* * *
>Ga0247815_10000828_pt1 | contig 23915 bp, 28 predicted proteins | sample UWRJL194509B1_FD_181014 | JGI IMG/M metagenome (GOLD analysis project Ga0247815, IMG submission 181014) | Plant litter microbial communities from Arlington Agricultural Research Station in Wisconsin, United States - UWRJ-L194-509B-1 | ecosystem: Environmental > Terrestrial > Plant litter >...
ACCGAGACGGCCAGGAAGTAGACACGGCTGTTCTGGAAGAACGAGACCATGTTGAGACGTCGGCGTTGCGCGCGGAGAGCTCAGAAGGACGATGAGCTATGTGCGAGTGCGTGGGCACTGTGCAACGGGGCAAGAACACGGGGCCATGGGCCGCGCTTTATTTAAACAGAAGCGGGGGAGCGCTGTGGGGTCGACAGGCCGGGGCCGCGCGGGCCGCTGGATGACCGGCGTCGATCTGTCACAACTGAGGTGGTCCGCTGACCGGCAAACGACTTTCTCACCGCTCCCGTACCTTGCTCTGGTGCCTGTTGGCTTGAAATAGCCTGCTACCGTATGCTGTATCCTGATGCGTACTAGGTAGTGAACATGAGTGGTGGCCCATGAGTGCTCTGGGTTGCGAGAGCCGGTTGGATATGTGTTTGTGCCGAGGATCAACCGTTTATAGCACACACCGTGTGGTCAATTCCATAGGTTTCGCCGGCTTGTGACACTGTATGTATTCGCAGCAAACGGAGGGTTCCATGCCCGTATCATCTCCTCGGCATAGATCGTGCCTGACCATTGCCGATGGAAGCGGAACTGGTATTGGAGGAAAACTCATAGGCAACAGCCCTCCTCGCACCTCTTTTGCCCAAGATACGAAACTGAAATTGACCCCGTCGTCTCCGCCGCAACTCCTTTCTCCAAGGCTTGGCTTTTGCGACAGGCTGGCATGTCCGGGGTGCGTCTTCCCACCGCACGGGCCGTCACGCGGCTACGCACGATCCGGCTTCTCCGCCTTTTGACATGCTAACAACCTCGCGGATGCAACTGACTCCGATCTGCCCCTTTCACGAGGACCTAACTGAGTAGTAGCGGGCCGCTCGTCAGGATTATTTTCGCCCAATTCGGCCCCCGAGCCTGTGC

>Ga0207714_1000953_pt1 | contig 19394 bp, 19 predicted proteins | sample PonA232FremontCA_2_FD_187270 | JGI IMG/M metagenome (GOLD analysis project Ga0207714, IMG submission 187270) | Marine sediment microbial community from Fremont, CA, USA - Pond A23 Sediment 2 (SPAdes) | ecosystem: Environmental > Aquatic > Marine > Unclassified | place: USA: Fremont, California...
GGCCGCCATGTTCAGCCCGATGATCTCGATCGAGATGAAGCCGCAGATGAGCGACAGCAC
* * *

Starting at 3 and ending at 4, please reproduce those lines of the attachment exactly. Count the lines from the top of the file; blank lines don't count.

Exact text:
>Ga0207714_1000953_pt1 | contig 19394 bp, 19 predicted proteins | sample PonA232FremontCA_2_FD_187270 | JGI IMG/M metagenome (GOLD analysis project Ga0207714, IMG submission 187270) | Marine sediment microbial community from Fremont, CA, USA - Pond A23 Sediment 2 (SPAdes) | ecosystem: Environmental > Aquatic > Marine > Unclassified | place: USA: Fremont, California...
GGCCGCCATGTTCAGCCCGATGATCTCGATCGAGATGAAGCCGCAGATGAGCGACAGCAC